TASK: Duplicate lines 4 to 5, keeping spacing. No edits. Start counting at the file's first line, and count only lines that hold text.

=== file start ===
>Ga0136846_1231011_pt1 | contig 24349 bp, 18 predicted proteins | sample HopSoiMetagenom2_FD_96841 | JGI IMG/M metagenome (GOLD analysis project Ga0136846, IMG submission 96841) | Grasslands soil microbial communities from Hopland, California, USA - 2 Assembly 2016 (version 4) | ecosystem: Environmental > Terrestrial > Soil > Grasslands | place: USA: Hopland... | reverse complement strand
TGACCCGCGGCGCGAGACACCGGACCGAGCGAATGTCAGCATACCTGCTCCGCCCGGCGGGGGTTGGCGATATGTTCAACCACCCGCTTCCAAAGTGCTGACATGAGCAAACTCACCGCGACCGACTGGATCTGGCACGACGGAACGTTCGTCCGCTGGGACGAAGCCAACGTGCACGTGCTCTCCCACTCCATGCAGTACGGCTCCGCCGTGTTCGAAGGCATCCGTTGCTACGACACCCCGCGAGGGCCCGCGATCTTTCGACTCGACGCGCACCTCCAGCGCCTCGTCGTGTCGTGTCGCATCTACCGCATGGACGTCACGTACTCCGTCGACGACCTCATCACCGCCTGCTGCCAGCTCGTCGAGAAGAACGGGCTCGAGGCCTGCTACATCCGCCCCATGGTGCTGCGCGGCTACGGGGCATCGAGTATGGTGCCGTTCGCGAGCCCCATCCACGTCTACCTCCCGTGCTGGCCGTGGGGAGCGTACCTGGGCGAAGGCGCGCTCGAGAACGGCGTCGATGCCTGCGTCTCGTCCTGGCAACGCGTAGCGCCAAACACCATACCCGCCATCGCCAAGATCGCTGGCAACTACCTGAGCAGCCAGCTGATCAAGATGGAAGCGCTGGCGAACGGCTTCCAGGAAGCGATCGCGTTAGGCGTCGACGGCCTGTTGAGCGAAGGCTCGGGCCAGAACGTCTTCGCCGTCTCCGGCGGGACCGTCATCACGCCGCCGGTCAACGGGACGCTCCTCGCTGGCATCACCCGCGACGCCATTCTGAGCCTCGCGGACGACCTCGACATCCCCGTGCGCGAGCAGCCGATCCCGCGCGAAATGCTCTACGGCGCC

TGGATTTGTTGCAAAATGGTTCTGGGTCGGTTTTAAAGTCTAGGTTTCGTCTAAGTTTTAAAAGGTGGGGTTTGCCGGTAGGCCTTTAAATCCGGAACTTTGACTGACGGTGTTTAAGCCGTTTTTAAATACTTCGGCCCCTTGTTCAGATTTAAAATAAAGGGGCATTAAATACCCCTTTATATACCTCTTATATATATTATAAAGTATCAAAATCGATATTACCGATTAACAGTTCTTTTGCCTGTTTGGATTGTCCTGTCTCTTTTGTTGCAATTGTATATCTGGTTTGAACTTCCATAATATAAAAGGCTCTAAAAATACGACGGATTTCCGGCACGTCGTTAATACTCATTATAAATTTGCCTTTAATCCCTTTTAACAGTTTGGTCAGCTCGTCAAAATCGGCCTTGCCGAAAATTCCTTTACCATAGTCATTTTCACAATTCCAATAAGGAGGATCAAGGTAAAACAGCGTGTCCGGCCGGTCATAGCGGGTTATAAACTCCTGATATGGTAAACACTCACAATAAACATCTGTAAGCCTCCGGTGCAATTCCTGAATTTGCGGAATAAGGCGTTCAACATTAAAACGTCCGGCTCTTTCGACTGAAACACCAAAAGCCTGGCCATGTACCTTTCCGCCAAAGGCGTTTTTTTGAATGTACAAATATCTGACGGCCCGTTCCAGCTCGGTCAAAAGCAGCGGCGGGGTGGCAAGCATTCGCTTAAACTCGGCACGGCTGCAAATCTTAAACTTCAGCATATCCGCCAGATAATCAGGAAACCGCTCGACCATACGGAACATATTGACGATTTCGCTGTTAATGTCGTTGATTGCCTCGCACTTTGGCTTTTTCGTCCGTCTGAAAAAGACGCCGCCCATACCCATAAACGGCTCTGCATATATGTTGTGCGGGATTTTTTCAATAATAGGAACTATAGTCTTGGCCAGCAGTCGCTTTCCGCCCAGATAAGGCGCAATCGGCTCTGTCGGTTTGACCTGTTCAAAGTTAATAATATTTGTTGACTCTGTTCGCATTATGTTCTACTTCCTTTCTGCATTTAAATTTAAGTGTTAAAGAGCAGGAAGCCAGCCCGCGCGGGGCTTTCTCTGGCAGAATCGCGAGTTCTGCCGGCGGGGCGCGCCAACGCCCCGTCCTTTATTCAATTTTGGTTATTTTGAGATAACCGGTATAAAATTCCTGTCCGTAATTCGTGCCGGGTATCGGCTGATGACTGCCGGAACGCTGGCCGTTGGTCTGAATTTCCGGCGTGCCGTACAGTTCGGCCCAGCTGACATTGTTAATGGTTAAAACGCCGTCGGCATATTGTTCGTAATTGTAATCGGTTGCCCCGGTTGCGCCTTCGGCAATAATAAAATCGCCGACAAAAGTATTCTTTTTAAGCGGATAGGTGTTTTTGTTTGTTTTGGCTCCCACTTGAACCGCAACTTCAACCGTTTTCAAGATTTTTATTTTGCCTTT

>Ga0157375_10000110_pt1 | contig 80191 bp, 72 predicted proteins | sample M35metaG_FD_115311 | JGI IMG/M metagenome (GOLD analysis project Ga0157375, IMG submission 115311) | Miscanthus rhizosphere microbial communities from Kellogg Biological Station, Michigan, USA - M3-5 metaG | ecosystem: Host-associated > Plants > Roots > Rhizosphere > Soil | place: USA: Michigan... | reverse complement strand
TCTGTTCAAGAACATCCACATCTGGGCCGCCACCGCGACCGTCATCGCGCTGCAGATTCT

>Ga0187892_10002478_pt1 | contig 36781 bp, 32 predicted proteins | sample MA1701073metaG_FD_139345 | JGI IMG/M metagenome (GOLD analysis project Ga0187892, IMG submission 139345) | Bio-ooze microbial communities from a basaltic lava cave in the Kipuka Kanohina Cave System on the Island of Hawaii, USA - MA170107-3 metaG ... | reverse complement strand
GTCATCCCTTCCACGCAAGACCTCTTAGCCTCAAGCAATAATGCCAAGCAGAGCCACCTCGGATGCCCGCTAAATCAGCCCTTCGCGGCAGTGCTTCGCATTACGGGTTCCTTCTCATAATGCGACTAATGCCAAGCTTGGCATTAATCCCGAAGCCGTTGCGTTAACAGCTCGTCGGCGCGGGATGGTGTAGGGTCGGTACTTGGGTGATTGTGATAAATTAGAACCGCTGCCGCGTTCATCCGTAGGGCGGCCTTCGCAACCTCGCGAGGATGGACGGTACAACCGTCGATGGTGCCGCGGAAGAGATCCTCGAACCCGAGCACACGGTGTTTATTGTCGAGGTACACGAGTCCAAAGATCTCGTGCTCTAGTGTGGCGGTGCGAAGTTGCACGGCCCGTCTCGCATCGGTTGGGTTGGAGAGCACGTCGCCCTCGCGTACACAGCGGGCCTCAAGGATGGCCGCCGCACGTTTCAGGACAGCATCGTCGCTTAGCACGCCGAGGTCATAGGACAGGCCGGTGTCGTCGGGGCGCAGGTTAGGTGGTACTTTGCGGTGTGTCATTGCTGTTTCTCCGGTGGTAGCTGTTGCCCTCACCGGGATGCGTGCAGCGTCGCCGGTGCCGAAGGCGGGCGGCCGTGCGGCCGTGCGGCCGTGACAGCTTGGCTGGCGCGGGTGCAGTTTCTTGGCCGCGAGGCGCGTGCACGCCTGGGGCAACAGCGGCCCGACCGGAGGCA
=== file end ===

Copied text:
>Ga0157375_10000110_pt1 | contig 80191 bp, 72 predicted proteins | sample M35metaG_FD_115311 | JGI IMG/M metagenome (GOLD analysis project Ga0157375, IMG submission 115311) | Miscanthus rhizosphere microbial communities from Kellogg Biological Station, Michigan, USA - M3-5 metaG | ecosystem: Host-associated > Plants > Roots > Rhizosphere > Soil | place: USA: Michigan... | reverse complement strand
TCTGTTCAAGAACATCCACATCTGGGCCGCCACCGCGACCGTCATCGCGCTGCAGATTCT